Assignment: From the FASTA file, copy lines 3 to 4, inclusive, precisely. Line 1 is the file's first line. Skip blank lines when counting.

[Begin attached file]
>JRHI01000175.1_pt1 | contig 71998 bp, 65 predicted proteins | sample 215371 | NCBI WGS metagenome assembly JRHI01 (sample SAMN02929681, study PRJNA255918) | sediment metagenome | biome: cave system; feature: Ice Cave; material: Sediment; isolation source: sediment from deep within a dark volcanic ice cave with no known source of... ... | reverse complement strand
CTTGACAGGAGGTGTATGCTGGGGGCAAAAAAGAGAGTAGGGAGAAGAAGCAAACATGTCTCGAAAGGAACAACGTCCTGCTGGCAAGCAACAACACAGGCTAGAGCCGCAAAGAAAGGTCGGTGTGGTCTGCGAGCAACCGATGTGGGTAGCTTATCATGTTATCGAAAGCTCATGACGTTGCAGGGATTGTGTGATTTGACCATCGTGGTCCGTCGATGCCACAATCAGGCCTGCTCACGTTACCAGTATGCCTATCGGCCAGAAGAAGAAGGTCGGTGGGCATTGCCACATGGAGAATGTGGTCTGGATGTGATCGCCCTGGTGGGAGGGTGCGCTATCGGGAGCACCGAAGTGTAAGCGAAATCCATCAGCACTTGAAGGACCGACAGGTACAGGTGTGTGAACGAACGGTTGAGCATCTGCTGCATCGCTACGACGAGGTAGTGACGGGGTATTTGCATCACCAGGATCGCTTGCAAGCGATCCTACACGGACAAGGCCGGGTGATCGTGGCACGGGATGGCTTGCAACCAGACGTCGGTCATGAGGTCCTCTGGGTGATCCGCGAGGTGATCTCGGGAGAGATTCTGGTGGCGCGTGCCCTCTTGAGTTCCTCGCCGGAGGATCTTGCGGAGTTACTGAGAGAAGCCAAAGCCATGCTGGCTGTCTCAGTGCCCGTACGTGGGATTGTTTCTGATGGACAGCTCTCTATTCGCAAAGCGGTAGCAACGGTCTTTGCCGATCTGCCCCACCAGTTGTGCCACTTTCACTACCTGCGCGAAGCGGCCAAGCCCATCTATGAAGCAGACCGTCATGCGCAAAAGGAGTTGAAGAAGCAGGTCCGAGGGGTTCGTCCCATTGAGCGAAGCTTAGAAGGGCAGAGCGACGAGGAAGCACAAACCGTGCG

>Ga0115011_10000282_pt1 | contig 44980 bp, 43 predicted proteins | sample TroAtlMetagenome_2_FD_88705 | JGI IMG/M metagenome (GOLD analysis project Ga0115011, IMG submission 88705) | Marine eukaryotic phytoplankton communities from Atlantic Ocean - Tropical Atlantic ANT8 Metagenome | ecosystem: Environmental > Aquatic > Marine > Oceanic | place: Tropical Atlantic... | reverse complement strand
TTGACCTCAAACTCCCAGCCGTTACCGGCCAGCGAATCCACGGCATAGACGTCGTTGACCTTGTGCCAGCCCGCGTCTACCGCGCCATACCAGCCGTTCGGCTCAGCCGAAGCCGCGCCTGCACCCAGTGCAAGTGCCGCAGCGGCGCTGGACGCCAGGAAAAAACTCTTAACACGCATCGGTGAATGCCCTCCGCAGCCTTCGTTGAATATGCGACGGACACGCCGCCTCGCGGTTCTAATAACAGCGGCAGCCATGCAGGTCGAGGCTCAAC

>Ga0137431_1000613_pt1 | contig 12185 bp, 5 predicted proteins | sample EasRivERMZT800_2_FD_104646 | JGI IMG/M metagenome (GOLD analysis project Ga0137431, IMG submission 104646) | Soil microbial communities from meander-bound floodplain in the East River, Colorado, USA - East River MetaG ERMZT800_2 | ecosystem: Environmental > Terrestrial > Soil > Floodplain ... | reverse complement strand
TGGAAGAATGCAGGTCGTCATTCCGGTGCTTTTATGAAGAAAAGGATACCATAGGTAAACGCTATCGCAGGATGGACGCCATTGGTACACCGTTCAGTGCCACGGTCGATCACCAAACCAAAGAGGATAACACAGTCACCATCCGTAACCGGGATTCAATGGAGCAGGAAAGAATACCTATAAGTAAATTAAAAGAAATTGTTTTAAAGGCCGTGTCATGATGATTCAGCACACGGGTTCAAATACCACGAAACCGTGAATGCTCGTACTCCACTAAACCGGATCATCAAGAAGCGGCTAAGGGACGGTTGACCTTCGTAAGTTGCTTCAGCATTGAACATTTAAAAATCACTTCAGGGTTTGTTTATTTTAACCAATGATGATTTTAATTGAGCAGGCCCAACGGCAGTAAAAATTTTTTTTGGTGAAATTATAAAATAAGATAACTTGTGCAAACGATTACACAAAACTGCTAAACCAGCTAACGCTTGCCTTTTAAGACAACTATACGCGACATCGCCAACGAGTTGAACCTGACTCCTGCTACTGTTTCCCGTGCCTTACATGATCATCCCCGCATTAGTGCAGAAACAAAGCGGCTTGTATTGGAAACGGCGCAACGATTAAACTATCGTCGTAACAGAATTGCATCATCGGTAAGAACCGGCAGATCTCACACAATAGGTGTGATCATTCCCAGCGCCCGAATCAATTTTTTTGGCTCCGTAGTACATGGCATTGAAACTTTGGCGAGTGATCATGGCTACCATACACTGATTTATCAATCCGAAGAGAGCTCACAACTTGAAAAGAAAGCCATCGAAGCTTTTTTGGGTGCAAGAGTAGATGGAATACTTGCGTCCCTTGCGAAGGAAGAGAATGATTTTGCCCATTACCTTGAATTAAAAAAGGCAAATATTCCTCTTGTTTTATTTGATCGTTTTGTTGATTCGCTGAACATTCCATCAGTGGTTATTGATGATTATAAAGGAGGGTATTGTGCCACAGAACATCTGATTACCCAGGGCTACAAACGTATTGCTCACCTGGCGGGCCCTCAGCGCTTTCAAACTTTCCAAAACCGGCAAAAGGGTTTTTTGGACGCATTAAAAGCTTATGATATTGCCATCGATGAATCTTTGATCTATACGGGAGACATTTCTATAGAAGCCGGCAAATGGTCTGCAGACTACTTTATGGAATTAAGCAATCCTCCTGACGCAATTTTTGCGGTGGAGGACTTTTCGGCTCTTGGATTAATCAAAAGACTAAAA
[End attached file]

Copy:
>Ga0115011_10000282_pt1 | contig 44980 bp, 43 predicted proteins | sample TroAtlMetagenome_2_FD_88705 | JGI IMG/M metagenome (GOLD analysis project Ga0115011, IMG submission 88705) | Marine eukaryotic phytoplankton communities from Atlantic Ocean - Tropical Atlantic ANT8 Metagenome | ecosystem: Environmental > Aquatic > Marine > Oceanic | place: Tropical Atlantic... | reverse complement strand
TTGACCTCAAACTCCCAGCCGTTACCGGCCAGCGAATCCACGGCATAGACGTCGTTGACCTTGTGCCAGCCCGCGTCTACCGCGCCATACCAGCCGTTCGGCTCAGCCGAAGCCGCGCCTGCACCCAGTGCAAGTGCCGCAGCGGCGCTGGACGCCAGGAAAAAACTCTTAACACGCATCGGTGAATGCCCTCCGCAGCCTTCGTTGAATATGCGACGGACACGCCGCCTCGCGGTTCTAATAACAGCGGCAGCCATGCAGGTCGAGGCTCAAC